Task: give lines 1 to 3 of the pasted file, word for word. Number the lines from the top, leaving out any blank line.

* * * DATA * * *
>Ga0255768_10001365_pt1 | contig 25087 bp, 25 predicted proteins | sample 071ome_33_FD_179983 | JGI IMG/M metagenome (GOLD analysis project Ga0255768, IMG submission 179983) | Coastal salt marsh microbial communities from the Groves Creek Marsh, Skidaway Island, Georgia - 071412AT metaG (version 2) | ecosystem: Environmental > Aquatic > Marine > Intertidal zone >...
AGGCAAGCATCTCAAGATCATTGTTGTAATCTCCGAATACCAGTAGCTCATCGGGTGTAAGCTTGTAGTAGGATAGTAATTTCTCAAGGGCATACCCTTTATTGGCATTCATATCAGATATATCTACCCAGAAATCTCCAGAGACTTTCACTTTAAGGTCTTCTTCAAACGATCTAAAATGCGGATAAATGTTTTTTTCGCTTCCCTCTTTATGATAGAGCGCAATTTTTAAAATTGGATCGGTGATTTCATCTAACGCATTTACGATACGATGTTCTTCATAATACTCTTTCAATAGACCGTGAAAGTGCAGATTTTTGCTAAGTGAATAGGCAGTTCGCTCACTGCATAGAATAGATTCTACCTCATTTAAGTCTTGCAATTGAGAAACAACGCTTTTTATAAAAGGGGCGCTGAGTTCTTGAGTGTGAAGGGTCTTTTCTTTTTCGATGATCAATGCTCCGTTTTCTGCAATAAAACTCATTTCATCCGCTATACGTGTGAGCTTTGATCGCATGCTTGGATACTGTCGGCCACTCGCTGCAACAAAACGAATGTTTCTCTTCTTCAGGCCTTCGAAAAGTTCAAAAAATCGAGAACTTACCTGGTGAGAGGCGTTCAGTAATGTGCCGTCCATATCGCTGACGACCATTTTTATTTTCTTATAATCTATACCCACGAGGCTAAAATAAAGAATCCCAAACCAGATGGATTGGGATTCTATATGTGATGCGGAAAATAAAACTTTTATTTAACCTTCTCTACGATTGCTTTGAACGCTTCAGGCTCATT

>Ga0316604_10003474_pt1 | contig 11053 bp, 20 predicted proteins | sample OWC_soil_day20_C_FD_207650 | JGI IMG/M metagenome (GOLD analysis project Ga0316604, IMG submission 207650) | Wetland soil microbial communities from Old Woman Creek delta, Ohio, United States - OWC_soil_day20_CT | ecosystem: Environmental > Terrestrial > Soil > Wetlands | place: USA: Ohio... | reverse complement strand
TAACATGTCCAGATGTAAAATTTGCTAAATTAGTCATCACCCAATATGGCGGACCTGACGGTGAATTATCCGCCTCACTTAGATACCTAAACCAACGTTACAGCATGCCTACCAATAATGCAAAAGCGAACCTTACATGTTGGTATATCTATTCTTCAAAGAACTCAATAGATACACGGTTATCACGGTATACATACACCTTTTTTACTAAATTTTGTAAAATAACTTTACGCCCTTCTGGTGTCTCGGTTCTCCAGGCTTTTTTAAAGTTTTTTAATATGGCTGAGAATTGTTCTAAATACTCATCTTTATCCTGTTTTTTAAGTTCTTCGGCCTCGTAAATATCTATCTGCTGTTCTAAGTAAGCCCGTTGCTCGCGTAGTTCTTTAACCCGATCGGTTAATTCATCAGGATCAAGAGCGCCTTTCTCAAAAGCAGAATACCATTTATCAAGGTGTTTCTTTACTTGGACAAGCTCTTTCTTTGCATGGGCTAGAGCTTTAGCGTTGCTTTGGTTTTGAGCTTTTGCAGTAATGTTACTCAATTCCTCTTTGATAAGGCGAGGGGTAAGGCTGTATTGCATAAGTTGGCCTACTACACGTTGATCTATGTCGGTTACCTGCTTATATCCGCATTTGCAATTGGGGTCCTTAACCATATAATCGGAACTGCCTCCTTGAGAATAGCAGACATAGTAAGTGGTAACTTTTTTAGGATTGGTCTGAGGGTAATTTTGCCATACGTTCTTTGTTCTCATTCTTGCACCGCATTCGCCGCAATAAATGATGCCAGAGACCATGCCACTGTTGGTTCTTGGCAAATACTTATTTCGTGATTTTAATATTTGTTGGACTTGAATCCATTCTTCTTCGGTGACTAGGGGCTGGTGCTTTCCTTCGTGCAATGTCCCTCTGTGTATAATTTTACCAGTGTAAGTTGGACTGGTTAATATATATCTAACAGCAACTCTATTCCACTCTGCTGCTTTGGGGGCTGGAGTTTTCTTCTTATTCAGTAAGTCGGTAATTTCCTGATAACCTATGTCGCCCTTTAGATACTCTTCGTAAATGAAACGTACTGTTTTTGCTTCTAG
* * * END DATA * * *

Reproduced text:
>Ga0255768_10001365_pt1 | contig 25087 bp, 25 predicted proteins | sample 071ome_33_FD_179983 | JGI IMG/M metagenome (GOLD analysis project Ga0255768, IMG submission 179983) | Coastal salt marsh microbial communities from the Groves Creek Marsh, Skidaway Island, Georgia - 071412AT metaG (version 2) | ecosystem: Environmental > Aquatic > Marine > Intertidal zone >...
AGGCAAGCATCTCAAGATCATTGTTGTAATCTCCGAATACCAGTAGCTCATCGGGTGTAAGCTTGTAGTAGGATAGTAATTTCTCAAGGGCATACCCTTTATTGGCATTCATATCAGATATATCTACCCAGAAATCTCCAGAGACTTTCACTTTAAGGTCTTCTTCAAACGATCTAAAATGCGGATAAATGTTTTTTTCGCTTCCCTCTTTATGATAGAGCGCAATTTTTAAAATTGGATCGGTGATTTCATCTAACGCATTTACGATACGATGTTCTTCATAATACTCTTTCAATAGACCGTGAAAGTGCAGATTTTTGCTAAGTGAATAGGCAGTTCGCTCACTGCATAGAATAGATTCTACCTCATTTAAGTCTTGCAATTGAGAAACAACGCTTTTTATAAAAGGGGCGCTGAGTTCTTGAGTGTGAAGGGTCTTTTCTTTTTCGATGATCAATGCTCCGTTTTCTGCAATAAAACTCATTTCATCCGCTATACGTGTGAGCTTTGATCGCATGCTTGGATACTGTCGGCCACTCGCTGCAACAAAACGAATGTTTCTCTTCTTCAGGCCTTCGAAAAGTTCAAAAAATCGAGAACTTACCTGGTGAGAGGCGTTCAGTAATGTGCCGTCCATATCGCTGACGACCATTTTTATTTTCTTATAATCTATACCCACGAGGCTAAAATAAAGAATCCCAAACCAGATGGATTGGGATTCTATATGTGATGCGGAAAATAAAACTTTTATTTAACCTTCTCTACGATTGCTTTGAACGCTTCAGGCTCATT

>Ga0316604_10003474_pt1 | contig 11053 bp, 20 predicted proteins | sample OWC_soil_day20_C_FD_207650 | JGI IMG/M metagenome (GOLD analysis project Ga0316604, IMG submission 207650) | Wetland soil microbial communities from Old Woman Creek delta, Ohio, United States - OWC_soil_day20_CT | ecosystem: Environmental > Terrestrial > Soil > Wetlands | place: USA: Ohio... | reverse complement strand